Dolphins have been observed to blow bubble nets when hunting prey. Such bubble nets would confound the best man-made sonar because the strong scattering by the bubbles generates ‘clutter’ in the sonar image, which cannot be distinguished from the true target. The engineering specification of dolphin sonar is not superior to the best man-made sonar. A logical deduction from this is that, in blowing bubble nets, either dolphins are ‘blinding’ their echolocation sense when hunting or they have a facility absent in man-made sonar. Here we use nonlinear mathematical functions to process the echoes of dolphin-like pulses from targets immersed in bubble clouds. Dolphins emit sequences of clicks, and, within such a sequence, the amplitude of the clicks varies. Here such variation in amplitude between clicks is exploited to enhance sonar performance. While standard sonar processing is not able to distinguish the targets from the bubble clutter, this nonlinear processing can. Although this does not conclusively prove that dolphins do use such nonlinear processing, it demonstrates that humans can detect and classify targets in bubbly water using dolphin-like sonar pulses, raising intriguing possibilities for dolphin sonar when they make bubble nets.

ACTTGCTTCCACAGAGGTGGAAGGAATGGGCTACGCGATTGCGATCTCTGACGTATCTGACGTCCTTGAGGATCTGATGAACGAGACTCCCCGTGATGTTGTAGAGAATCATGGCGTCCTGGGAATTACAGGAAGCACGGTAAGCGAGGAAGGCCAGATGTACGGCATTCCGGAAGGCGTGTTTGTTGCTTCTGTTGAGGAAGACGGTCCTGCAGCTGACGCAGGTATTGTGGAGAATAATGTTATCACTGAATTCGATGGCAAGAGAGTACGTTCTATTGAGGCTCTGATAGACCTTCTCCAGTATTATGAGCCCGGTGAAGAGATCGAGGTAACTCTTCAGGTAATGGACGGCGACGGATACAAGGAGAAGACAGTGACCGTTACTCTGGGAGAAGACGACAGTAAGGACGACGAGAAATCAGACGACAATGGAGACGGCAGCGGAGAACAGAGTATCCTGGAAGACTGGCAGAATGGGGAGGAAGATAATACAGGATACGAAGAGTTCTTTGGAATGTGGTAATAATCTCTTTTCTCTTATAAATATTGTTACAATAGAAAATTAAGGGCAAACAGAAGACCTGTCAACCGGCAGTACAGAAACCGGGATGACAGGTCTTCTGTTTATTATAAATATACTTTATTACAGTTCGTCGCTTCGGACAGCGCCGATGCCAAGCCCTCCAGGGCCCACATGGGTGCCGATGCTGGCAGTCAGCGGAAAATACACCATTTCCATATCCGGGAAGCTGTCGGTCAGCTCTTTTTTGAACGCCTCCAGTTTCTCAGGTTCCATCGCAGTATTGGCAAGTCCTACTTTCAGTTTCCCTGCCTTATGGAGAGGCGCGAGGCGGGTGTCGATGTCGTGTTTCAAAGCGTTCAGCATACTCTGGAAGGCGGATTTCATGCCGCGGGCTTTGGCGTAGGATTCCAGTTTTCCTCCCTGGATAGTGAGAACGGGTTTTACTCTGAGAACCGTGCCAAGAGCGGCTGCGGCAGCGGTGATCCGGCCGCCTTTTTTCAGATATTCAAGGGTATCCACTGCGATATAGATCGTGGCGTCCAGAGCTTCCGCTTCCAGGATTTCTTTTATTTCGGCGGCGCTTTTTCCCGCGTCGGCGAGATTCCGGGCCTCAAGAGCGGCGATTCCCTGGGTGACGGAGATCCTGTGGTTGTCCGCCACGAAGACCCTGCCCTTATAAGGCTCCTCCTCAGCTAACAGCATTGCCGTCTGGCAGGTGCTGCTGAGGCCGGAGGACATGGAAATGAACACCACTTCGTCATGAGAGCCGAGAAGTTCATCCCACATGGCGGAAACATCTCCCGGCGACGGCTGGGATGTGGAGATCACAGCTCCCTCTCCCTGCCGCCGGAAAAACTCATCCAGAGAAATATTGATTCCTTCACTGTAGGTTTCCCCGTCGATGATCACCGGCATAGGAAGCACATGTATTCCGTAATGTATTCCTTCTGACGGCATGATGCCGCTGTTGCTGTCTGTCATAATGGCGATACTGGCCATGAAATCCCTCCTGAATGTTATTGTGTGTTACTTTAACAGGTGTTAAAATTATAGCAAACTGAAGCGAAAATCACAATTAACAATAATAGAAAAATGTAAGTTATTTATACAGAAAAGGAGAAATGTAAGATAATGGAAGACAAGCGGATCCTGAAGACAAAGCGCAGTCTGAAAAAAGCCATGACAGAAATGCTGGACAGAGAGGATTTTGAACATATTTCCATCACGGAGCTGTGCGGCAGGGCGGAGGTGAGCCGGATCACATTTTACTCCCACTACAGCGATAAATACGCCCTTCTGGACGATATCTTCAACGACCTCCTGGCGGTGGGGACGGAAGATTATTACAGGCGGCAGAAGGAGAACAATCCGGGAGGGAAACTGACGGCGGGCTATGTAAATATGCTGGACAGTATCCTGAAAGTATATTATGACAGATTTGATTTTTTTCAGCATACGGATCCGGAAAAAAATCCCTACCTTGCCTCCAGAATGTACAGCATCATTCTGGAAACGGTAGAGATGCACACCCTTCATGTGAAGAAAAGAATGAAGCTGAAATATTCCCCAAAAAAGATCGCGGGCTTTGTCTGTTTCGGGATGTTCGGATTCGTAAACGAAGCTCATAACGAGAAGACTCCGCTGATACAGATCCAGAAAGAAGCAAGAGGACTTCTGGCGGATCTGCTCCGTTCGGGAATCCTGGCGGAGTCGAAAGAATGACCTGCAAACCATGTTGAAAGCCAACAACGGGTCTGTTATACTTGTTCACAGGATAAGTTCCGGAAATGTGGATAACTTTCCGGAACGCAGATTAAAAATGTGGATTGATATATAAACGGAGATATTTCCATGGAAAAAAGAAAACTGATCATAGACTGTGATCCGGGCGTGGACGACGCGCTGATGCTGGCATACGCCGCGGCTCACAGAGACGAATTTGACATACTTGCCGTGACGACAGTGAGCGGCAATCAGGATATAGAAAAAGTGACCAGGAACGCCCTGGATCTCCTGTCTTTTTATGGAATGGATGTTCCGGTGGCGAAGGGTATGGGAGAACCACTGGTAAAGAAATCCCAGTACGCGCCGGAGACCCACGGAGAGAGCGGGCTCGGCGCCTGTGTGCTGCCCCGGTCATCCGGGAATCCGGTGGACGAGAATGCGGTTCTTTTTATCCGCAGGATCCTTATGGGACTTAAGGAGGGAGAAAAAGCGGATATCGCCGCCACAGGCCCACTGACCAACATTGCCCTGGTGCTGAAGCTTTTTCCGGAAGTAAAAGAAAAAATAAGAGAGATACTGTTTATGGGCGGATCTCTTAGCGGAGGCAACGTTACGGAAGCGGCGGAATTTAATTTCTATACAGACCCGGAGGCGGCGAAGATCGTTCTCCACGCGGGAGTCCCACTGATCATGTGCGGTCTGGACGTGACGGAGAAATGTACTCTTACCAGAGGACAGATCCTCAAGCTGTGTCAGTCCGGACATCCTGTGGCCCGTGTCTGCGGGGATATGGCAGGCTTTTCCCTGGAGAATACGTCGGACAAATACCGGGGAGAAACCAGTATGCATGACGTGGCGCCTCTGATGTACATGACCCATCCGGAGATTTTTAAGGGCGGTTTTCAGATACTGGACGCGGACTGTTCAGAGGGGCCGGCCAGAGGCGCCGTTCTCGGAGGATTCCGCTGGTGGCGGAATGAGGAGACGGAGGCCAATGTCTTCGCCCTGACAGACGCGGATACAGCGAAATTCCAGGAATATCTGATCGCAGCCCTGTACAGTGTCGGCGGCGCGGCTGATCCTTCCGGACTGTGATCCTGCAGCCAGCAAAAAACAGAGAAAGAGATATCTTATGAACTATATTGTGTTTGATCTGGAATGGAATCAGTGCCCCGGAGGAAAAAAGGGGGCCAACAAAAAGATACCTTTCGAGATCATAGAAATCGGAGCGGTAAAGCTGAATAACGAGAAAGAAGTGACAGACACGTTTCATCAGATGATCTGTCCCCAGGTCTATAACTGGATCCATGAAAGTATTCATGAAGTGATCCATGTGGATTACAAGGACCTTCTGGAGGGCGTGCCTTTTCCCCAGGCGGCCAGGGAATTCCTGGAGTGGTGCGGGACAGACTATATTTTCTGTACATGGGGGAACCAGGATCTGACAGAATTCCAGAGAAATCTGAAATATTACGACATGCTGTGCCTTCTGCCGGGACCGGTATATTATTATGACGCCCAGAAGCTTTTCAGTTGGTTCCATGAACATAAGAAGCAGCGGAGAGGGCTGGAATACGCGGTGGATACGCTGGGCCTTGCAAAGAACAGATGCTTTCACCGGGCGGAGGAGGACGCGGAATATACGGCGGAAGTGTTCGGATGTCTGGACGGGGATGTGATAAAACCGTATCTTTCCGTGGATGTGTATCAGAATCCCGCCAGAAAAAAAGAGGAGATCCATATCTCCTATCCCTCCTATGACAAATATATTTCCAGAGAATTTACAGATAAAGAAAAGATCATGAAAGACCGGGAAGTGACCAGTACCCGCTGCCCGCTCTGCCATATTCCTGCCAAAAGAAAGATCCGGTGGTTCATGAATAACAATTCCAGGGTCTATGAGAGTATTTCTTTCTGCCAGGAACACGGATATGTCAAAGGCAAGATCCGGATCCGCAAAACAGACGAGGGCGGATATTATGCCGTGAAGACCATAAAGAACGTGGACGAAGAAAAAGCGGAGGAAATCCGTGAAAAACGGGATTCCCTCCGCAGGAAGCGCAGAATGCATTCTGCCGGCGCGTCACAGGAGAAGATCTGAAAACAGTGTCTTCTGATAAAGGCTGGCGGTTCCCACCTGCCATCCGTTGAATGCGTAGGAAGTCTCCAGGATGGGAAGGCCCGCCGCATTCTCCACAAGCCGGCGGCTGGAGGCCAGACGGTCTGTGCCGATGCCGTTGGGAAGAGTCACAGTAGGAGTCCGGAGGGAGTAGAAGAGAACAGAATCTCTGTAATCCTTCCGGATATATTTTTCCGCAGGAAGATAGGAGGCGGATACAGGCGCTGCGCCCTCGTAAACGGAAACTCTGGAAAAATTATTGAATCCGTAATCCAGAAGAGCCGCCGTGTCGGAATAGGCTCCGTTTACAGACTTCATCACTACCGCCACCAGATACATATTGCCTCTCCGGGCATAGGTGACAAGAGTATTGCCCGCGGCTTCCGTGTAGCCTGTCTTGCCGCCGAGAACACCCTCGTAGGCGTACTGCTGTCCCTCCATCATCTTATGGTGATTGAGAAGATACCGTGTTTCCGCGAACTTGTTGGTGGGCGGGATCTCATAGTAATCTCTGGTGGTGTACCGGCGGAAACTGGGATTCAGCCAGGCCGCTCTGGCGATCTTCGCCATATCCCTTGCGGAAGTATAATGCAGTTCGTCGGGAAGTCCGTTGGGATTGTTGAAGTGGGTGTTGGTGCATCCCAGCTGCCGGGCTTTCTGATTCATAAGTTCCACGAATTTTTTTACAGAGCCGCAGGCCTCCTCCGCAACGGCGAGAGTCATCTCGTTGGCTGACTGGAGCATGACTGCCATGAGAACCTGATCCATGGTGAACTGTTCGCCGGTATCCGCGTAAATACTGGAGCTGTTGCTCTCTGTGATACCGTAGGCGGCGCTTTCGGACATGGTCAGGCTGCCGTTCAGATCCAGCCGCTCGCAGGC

- Received April 21, 2012.
- Accepted June 20, 2012.
- This journal is © 2012 The Royal Society